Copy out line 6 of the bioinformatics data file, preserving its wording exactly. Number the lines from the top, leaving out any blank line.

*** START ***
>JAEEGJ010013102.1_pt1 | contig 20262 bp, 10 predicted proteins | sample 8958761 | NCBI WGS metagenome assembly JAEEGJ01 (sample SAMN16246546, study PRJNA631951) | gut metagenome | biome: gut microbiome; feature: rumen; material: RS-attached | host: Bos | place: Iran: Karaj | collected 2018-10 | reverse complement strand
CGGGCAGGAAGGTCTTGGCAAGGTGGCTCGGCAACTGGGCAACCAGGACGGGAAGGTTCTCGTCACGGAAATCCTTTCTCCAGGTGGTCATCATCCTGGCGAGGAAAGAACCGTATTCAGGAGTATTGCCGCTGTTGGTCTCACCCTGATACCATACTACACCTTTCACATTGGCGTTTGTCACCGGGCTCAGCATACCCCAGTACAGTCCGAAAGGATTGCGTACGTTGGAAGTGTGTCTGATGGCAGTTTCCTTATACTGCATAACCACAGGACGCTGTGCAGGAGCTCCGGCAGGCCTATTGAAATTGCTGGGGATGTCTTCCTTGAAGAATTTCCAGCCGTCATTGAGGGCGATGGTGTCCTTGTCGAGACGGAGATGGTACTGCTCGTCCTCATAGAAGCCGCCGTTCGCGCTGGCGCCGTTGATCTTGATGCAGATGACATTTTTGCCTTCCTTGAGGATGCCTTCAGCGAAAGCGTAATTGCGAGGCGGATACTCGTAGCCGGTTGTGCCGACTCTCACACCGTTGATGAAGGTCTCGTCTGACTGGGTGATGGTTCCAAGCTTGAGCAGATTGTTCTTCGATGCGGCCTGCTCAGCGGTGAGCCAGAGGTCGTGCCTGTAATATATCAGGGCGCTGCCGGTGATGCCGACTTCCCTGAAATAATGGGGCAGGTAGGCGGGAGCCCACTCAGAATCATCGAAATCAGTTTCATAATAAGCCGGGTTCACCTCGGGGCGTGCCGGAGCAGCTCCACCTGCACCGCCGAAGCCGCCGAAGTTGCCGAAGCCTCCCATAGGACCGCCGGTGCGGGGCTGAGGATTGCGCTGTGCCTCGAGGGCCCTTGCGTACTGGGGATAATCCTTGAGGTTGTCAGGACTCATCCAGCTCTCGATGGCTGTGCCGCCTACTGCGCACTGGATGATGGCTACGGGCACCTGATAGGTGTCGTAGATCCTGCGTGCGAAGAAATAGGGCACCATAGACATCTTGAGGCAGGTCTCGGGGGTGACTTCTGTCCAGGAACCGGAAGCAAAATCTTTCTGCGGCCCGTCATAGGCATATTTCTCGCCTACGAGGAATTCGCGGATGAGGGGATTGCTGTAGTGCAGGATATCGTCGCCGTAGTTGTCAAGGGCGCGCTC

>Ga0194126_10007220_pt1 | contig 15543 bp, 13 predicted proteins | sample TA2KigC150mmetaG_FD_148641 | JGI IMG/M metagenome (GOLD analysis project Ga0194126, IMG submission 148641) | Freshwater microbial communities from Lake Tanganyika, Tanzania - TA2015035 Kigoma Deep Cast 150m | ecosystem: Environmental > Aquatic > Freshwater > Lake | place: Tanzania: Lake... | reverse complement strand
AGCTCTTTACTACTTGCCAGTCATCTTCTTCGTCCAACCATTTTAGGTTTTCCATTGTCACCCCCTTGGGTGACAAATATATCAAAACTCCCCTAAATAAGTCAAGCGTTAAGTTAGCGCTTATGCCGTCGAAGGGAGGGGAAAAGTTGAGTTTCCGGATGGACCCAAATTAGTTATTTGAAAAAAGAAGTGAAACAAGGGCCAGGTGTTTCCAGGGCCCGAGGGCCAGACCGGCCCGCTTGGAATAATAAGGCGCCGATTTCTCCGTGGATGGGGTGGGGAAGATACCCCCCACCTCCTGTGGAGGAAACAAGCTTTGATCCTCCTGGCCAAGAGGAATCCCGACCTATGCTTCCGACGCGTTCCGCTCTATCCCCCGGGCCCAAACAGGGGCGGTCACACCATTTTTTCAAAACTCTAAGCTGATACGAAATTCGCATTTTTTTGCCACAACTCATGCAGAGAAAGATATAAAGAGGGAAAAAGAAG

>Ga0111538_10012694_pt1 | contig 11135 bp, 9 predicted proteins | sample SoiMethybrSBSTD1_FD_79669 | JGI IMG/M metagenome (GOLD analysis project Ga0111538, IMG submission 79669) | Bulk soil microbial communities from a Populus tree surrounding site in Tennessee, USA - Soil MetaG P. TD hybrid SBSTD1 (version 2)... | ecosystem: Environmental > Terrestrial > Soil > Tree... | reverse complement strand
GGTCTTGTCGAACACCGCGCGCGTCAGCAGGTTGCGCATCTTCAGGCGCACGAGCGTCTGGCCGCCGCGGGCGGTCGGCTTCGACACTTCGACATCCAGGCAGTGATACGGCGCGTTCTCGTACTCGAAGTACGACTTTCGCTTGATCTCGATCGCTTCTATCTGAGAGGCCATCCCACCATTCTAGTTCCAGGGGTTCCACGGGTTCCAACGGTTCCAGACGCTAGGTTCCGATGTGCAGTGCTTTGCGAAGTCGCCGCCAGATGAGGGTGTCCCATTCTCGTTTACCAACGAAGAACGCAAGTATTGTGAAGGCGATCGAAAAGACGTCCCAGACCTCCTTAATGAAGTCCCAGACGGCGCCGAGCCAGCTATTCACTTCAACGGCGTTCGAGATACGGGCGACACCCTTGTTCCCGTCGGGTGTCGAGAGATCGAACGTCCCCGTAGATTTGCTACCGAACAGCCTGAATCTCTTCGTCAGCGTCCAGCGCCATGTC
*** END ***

GGTCTTGTCGAACACCGCGCGCGTCAGCAGGTTGCGCATCTTCAGGCGCACGAGCGTCTGGCCGCCGCGGGCGGTCGGCTTCGACACTTCGACATCCAGGCAGTGATACGGCGCGTTCTCGTACTCGAAGTACGACTTTCGCTTGATCTCGATCGCTTCTATCTGAGAGGCCATCCCACCATTCTAGTTCCAGGGGTTCCACGGGTTCCAACGGTTCCAGACGCTAGGTTCCGATGTGCAGTGCTTTGCGAAGTCGCCGCCAGATGAGGGTGTCCCATTCTCGTTTACCAACGAAGAACGCAAGTATTGTGAAGGCGATCGAAAAGACGTCCCAGACCTCCTTAATGAAGTCCCAGACGGCGCCGAGCCAGCTATTCACTTCAACGGCGTTCGAGATACGGGCGACACCCTTGTTCCCGTCGGGTGTCGAGAGATCGAACGTCCCCGTAGATTTGCTACCGAACAGCCTGAATCTCTTCGTCAGCGTCCAGCGCCATGTC